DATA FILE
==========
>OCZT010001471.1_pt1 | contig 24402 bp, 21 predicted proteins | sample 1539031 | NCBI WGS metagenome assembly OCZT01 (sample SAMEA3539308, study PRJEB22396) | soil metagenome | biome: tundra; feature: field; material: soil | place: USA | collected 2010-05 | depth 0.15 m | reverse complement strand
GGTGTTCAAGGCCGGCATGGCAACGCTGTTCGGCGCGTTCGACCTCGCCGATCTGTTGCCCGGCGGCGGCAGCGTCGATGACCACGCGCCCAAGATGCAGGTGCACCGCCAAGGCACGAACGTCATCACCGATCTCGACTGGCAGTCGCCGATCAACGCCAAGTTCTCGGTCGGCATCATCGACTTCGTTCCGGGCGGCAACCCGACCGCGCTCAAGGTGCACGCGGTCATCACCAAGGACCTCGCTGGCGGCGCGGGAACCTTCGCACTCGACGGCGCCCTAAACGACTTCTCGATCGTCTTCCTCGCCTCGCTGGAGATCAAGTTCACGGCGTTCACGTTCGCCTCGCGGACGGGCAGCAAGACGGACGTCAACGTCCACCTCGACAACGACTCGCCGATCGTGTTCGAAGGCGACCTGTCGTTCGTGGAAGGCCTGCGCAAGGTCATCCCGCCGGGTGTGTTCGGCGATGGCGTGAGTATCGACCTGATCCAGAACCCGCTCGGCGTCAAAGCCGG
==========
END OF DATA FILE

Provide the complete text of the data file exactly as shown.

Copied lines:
>OCZT010001471.1_pt1 | contig 24402 bp, 21 predicted proteins | sample 1539031 | NCBI WGS metagenome assembly OCZT01 (sample SAMEA3539308, study PRJEB22396) | soil metagenome | biome: tundra; feature: field; material: soil | place: USA | collected 2010-05 | depth 0.15 m | reverse complement strand
GGTGTTCAAGGCCGGCATGGCAACGCTGTTCGGCGCGTTCGACCTCGCCGATCTGTTGCCCGGCGGCGGCAGCGTCGATGACCACGCGCCCAAGATGCAGGTGCACCGCCAAGGCACGAACGTCATCACCGATCTCGACTGGCAGTCGCCGATCAACGCCAAGTTCTCGGTCGGCATCATCGACTTCGTTCCGGGCGGCAACCCGACCGCGCTCAAGGTGCACGCGGTCATCACCAAGGACCTCGCTGGCGGCGCGGGAACCTTCGCACTCGACGGCGCCCTAAACGACTTCTCGATCGTCTTCCTCGCCTCGCTGGAGATCAAGTTCACGGCGTTCACGTTCGCCTCGCGGACGGGCAGCAAGACGGACGTCAACGTCCACCTCGACAACGACTCGCCGATCGTGTTCGAAGGCGACCTGTCGTTCGTGGAAGGCCTGCGCAAGGTCATCCCGCCGGGTGTGTTCGGCGATGGCGTGAGTATCGACCTGATCCAGAACCCGCTCGGCGTCAAAGCCGG